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Japanese start-up N-ARK combines salt-tolerant technology with sea-adapted architecture to tackle the issues of sea-level rise and salt damage, which are worsening progressively due to climate change. in partnership with agritech R & D company CULTIVERA, the new firm aims to build a prototype of a floating marine farm named ‘green ocean’, using agricultural technology that can cultivate seawater as a direct nutrient source.

Ahead of the upcoming climate change conference, N-ARK (find more here) introduces their new marine construction concept, ‘arktecture’. the firm intends to complete the ‘green ocean’ marine farm by 2022. the structure will take shape as a salt-resistant floating greenhouse made of thinned wood and carbon joints. upon being launched on the water, the farms will create two new green areas: a food production space using salty agricultural technology and floating on the surface, and a layer of algae that will improve the underwater environment.

The distinctive angular roof facilitates the collection of rainwater, which is then mixed with seawater and used as fertilizer for the plants. cold seawater is also used for air conditioning within the farms. ‘by creating a cyclical system environment, green ocean plays the role of an adhesive plaster of the earth’ share the creators.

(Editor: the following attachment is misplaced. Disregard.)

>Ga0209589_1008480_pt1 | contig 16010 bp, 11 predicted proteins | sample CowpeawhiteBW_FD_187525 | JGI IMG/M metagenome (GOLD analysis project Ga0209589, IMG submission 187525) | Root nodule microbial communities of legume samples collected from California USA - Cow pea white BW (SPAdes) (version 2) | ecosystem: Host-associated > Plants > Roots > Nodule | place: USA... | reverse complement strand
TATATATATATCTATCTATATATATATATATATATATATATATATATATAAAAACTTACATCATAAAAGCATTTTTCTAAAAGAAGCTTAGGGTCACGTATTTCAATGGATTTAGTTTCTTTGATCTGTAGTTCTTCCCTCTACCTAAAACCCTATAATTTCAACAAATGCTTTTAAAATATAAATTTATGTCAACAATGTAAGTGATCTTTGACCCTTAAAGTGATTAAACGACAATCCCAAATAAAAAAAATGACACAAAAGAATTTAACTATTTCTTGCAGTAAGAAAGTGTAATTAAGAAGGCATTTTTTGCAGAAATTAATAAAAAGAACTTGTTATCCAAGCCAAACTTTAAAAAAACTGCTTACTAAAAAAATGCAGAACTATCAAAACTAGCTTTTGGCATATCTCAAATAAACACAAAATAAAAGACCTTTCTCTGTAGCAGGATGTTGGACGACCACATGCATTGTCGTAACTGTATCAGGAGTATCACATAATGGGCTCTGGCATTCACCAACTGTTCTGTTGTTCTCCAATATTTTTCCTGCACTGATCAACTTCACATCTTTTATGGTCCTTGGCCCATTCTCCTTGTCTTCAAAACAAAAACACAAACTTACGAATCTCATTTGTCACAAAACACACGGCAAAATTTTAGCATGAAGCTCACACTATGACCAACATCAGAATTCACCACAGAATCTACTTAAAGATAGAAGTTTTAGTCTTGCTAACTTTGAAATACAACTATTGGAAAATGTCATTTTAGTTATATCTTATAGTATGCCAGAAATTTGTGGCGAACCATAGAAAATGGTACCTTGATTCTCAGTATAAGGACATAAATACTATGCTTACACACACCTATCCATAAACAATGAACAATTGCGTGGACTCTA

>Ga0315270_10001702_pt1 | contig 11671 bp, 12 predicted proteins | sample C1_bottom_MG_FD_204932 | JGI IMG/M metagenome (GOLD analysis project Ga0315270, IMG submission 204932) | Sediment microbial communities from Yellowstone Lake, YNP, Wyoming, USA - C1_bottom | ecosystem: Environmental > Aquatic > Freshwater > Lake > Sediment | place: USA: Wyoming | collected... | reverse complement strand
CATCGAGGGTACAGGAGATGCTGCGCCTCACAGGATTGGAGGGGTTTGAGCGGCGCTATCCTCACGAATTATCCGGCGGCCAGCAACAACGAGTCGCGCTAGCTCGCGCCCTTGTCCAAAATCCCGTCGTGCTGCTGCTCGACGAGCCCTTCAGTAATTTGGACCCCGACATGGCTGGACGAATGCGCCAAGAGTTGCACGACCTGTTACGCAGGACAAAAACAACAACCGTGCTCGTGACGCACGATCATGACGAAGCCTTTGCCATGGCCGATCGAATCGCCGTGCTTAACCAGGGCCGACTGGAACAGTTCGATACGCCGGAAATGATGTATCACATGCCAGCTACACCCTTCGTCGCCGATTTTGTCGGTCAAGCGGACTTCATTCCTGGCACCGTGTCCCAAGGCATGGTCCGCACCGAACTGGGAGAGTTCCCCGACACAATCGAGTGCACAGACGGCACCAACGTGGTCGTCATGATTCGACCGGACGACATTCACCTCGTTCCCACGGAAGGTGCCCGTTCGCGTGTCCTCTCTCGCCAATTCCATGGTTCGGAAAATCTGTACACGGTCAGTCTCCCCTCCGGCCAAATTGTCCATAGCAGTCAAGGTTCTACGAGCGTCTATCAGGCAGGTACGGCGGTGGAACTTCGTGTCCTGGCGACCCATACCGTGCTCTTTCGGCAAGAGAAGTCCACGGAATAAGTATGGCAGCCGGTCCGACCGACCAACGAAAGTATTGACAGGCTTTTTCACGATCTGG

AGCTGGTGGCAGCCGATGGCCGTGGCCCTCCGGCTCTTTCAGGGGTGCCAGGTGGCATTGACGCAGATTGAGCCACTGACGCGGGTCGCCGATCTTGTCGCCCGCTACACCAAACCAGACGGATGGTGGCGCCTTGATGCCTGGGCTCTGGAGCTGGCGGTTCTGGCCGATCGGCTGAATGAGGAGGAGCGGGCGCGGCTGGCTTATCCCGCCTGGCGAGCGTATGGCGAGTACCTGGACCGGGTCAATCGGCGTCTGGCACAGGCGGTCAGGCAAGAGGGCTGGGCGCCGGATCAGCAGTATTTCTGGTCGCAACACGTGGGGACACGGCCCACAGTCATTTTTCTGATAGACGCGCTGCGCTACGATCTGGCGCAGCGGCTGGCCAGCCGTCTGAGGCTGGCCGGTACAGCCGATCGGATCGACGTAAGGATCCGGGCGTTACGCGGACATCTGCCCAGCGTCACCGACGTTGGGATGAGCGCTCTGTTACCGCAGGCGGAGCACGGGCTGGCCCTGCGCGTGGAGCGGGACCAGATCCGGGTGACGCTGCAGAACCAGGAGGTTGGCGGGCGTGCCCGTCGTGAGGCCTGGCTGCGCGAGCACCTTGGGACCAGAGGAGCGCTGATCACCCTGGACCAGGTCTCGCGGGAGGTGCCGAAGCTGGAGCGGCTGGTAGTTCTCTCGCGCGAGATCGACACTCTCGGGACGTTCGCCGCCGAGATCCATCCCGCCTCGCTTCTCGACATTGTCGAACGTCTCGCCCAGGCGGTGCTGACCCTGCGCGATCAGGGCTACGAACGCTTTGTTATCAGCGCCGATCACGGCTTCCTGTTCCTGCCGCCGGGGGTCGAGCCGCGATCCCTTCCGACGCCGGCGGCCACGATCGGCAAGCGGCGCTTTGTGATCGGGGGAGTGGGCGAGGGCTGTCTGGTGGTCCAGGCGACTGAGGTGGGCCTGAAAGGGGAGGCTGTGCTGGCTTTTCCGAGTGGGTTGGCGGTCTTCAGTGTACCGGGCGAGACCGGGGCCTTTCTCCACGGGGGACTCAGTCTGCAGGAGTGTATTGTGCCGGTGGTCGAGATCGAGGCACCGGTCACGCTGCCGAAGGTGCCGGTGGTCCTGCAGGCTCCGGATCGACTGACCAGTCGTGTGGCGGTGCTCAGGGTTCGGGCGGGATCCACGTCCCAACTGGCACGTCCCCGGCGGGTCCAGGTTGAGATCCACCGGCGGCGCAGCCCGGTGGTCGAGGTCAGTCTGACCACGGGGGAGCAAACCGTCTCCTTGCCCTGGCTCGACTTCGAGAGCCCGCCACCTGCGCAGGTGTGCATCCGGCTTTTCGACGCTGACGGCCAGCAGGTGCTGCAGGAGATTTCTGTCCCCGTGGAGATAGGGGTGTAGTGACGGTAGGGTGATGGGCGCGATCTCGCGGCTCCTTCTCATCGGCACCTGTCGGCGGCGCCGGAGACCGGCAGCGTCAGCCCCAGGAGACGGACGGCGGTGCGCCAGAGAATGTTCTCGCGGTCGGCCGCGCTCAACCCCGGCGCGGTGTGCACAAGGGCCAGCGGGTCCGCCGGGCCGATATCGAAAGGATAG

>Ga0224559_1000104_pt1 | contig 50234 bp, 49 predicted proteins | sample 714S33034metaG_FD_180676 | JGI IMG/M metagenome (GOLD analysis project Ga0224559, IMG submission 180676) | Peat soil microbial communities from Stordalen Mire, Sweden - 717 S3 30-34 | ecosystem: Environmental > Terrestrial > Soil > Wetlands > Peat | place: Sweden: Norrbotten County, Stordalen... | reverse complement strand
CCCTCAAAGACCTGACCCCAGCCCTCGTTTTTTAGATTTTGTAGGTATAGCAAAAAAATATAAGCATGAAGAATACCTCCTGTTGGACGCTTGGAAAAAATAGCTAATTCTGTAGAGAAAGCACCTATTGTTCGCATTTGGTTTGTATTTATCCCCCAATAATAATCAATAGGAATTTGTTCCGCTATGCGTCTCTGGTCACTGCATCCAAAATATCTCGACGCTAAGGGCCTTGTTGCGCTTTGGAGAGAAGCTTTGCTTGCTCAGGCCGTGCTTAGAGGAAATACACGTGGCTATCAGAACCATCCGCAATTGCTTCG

Seawater agriculture is a special cultivation method that can absorb water and nutrients in the ground and air by mixing and neutralizing alkaline seawater and acidic rainwater. as a result, a great variety of vegetables can be grown, by utilizing the minerals and nutrients contained in seawater.

The basic technology behind seawater agriculture is ‘moisture culture’ which allows cultivation under humidity control. with this method, approximately 15 cm of the surface layer of natural soil can be reproduced with special fiber of about 5 mm, and vegetables with fortified sugar content and vitamins can be grown by evaporating water with special fiber and applying water depletion stress to plants. ‘moisture culture’ uses one-tenth of the water that is needed in conventional irrigated farming methods, and can be applied even in areas where water is not abundant.